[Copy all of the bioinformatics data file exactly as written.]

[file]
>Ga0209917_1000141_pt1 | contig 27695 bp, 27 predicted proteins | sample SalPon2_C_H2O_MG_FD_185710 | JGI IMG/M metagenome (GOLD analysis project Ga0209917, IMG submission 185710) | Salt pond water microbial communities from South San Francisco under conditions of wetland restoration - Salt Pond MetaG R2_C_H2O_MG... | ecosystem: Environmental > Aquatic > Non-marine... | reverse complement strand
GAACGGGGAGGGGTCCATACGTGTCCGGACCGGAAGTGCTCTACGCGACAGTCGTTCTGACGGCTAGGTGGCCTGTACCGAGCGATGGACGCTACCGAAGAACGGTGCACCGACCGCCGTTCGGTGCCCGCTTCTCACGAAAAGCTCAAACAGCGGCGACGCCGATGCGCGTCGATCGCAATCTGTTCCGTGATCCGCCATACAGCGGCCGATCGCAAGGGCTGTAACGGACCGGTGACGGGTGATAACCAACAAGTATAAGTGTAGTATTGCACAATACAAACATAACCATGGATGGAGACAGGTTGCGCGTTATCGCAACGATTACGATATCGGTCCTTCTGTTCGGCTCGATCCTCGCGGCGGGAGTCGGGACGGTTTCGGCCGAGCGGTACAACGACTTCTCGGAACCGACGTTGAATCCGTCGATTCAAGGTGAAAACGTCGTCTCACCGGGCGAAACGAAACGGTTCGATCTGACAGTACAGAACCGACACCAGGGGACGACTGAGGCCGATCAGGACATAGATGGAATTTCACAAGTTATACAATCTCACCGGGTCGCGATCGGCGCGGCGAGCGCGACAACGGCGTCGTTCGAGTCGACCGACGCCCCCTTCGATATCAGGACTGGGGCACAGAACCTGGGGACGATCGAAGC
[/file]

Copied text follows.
>Ga0209917_1000141_pt1 | contig 27695 bp, 27 predicted proteins | sample SalPon2_C_H2O_MG_FD_185710 | JGI IMG/M metagenome (GOLD analysis project Ga0209917, IMG submission 185710) | Salt pond water microbial communities from South San Francisco under conditions of wetland restoration - Salt Pond MetaG R2_C_H2O_MG... | ecosystem: Environmental > Aquatic > Non-marine... | reverse complement strand
GAACGGGGAGGGGTCCATACGTGTCCGGACCGGAAGTGCTCTACGCGACAGTCGTTCTGACGGCTAGGTGGCCTGTACCGAGCGATGGACGCTACCGAAGAACGGTGCACCGACCGCCGTTCGGTGCCCGCTTCTCACGAAAAGCTCAAACAGCGGCGACGCCGATGCGCGTCGATCGCAATCTGTTCCGTGATCCGCCATACAGCGGCCGATCGCAAGGGCTGTAACGGACCGGTGACGGGTGATAACCAACAAGTATAAGTGTAGTATTGCACAATACAAACATAACCATGGATGGAGACAGGTTGCGCGTTATCGCAACGATTACGATATCGGTCCTTCTGTTCGGCTCGATCCTCGCGGCGGGAGTCGGGACGGTTTCGGCCGAGCGGTACAACGACTTCTCGGAACCGACGTTGAATCCGTCGATTCAAGGTGAAAACGTCGTCTCACCGGGCGAAACGAAACGGTTCGATCTGACAGTACAGAACCGACACCAGGGGACGACTGAGGCCGATCAGGACATAGATGGAATTTCACAAGTTATACAATCTCACCGGGTCGCGATCGGCGCGGCGAGCGCGACAACGGCGTCGTTCGAGTCGACCGACGCCCCCTTCGATATCAGGACTGGGGCACAGAACCTGGGGACGATCGAAGC